If they designed a hotel to please me (hotels for infovores)

I am enjoying the “new David Brooks” and his last column prompted me to consider what I actually look for in a hotel.  It is pretty quirky and it involves:

1. Very flat pillows so the head can lie almost flat.

2. No fawning from service people.

3. Numerous ready to access electrical outlets, including a laptop outlet right next to the bed so I can lean up against the pillow while blogging.

4. A non-ventilated bathroom which allows you to steam clothes into submission, and clothes hangars which support the same.

6. NBA-relevant channels on the TV and an easy to operate remote control system which does not trap said user in irrelevant menus.

7. Good breakfast choices which do not have an excess of carbohydrates.

I am putting aside location and obvious matters such as “they don’t torture me with unscheduled wake-up calls at 4 a.m.”  In any case, it is easy for an expensive hotel — boutique or not — to fail on most of those grounds.


8. Free/included internet. It's the 21st century, charging for internet service is like charging you for water or electricity.

What irritates me is it is always the expensive hotels that charge for internet. The lower priced ones give it away, which is where I usually stay when I get to choose the hotel.

They are trying to preserve profits from expensive CCTV porn ordered by businessmen on expense accounts.

That makes so much sense. I wonder if it's true.

The "businessmen on expense accounts" part almost certainly is. If you are the sort of person who would complain about spending $20 per day on WiFi, chances are you are also the sort of person who wouldn't want to spend $300-400 per night for a hotel room, either. It's classic price discrimination. The hotels that cater to business travelers know that almost every single one of them will need to access their email at some point and that their employers are not going to tell them they cannot reimburse their WiFi expenses.


In the good old days of Priceline once a $50 bid got me a fancy hotel in downtown Chicago that I'd never have paid for otherwise. It really sucked paying for Wifi and Garage Parking though.

Wait, what? Closed Circuit TV porn? I thought CCTV meant security cameras!

He meant Cable-TV, but I had the same reaction.

Doubt many companies would reimburse amounts spent on in room movies (they are separately stated on the bill, so it easy for accounting to bounce it back). However, WiFi should almost always be covered by expense accounts.

No. Watching a movie while travelling on behalf of your employer is certainly not unreasonable. However, most (Western) businessmen are afraid of being accused of watching porn so just skip it altogether.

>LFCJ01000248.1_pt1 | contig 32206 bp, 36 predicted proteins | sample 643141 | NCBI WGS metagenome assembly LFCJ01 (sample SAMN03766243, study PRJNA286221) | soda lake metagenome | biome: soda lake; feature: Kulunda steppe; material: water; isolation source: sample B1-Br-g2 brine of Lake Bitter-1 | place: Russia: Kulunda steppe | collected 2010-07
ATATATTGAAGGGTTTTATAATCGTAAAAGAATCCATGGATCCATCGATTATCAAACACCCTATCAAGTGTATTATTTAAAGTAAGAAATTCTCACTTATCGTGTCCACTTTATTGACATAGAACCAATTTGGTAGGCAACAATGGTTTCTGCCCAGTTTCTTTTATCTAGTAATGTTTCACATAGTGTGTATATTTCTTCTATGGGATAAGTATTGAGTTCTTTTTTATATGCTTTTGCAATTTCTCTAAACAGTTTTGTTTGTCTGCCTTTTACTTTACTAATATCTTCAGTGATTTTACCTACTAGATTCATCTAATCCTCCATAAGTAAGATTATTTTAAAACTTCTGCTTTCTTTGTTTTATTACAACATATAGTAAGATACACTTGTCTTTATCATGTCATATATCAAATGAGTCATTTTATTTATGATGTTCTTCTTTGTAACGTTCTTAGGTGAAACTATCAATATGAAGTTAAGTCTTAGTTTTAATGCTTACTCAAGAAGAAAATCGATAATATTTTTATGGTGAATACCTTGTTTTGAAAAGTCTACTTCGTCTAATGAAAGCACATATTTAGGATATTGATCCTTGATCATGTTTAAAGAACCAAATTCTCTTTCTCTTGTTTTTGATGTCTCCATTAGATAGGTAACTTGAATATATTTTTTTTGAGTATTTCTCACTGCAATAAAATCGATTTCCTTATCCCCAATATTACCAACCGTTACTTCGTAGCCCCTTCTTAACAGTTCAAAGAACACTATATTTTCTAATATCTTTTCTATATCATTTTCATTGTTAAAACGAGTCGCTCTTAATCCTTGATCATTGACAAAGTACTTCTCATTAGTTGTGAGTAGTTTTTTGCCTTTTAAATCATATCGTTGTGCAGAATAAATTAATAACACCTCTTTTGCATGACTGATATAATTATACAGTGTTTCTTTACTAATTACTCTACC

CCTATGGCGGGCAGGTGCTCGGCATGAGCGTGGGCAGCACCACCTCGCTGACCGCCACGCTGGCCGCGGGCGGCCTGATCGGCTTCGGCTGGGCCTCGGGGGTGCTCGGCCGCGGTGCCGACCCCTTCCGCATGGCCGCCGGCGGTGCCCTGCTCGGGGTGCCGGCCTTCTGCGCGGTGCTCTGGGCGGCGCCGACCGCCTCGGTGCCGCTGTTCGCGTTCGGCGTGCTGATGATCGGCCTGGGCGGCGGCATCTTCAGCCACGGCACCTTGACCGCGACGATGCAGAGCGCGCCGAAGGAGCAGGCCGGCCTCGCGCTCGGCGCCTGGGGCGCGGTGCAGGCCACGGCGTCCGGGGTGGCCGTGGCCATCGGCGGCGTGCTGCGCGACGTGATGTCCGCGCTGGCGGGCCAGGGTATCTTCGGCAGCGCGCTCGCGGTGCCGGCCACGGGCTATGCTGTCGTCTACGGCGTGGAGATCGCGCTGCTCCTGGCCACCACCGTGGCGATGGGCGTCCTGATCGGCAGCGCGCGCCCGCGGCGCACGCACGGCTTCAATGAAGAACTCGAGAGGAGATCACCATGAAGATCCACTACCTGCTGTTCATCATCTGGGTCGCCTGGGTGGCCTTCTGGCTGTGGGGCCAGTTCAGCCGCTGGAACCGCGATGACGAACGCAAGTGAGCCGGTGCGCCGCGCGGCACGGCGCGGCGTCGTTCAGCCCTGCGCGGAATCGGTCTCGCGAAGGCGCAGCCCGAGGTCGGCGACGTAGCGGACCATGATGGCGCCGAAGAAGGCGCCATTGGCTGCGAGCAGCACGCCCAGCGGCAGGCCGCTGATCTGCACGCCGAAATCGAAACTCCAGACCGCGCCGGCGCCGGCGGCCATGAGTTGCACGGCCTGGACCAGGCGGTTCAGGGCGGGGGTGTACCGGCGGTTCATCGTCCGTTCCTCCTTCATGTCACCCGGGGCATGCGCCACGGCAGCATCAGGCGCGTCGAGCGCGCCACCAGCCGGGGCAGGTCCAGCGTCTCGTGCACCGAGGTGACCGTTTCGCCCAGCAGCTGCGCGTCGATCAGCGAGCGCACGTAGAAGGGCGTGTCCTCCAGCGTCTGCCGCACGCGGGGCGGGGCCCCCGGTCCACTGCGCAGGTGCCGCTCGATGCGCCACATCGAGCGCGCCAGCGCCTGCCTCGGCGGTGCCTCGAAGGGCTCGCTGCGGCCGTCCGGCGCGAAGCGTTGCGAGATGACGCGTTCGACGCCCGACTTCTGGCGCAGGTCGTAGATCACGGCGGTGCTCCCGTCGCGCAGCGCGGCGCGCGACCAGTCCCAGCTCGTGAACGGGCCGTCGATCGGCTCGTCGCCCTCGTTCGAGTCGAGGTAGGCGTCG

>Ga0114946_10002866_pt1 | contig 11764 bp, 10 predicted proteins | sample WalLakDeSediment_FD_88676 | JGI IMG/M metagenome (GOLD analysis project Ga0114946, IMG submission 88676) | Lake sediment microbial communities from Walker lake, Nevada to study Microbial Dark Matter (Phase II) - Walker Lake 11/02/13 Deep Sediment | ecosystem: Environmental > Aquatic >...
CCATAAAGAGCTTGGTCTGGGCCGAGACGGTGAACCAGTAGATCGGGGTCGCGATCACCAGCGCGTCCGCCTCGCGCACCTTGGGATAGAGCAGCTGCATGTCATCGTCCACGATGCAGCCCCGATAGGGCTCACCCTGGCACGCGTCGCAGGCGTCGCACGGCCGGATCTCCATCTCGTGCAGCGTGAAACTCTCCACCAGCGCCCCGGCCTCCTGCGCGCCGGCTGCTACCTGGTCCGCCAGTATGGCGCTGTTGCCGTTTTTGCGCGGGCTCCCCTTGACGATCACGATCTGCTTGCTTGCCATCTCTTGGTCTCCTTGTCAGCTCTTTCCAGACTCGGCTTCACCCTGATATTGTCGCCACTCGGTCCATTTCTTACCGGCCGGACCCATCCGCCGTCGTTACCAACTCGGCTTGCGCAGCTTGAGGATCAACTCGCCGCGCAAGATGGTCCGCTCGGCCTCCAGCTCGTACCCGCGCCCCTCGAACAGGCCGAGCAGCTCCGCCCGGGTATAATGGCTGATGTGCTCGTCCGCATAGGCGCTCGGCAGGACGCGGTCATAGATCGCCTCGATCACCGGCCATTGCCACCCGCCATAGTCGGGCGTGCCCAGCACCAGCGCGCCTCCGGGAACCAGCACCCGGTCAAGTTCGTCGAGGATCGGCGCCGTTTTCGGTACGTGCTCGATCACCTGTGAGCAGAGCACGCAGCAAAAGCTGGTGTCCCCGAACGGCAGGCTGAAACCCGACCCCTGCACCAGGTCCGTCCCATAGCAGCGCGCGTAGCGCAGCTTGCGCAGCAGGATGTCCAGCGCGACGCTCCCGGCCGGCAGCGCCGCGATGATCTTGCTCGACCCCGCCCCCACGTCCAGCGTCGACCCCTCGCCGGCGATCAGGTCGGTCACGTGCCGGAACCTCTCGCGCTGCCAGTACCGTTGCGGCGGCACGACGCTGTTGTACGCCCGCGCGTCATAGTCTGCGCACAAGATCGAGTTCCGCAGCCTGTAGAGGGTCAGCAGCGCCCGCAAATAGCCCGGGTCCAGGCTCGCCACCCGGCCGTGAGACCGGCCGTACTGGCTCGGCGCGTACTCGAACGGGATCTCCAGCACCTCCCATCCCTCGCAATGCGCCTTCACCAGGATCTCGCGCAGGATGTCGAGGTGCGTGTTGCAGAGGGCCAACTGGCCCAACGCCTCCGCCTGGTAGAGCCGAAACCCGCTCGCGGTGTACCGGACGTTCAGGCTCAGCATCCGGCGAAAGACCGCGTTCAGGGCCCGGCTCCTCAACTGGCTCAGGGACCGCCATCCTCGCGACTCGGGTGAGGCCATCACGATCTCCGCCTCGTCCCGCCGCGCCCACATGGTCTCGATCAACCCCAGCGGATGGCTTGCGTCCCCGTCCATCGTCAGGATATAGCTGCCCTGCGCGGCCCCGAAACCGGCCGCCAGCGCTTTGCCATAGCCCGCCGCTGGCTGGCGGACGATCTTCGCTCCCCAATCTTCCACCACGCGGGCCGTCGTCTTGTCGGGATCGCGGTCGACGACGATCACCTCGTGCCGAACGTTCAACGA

There is also the fact that setting up and maintaining a payment gateway costs money. Small hotels literally don't have the money or attention to figure out how to charge money, and it's easier to just set it up as a free service and leave it.

Not really, if they really wanted to charge for it they could just charge a nominal fee to receive the network security key for the week. Crude but cheap to implement.

Few of the big hotel chains provide internet themselves. They just contract it out.

Practically every hotel chain loyalty program includes free internet as a perk for members.
For any starwood properties the username password combo is spg/spg.

You'd be surprised at how many companies will NOT pay for your WiFi. But for frequent travelers who really need internet access they'll provide a mobile hotspot (or in some cases a company tablet or laptop with a data plan).

And at least some low-cost motels are trying a fremium model- free gets you a lower data speed, adequate for most browsing but not really fast enough for video. Pay gets you higher speed access (and the assumption you'll probably be using more data).

I think pay Internet is unstable in the same way that gouging for in-room phone service was unstable before everyone had a cellphone- eventually just about everyone finds a way around it.

But what do I know? Junk fees annoy travelers (esp. at more expensive motels) but that sure hasn't rolled back their use.

9. In-room coffee maker. Fancy hotels are getting rid of this because it's become too common, but it is essential.

And don't keep the coffeemaker in the bathroom!


Coffee maker? Nothing better than being awoken by the gentle knock of room service as they roll in your pot of coffee.

Yes, but after tip that makes for expensive coffee, and I don't like strangers in my room till I'm dressed.

Unless they are hookers.

Nope. I prefer my hookers familiar. Not familial, but familiar.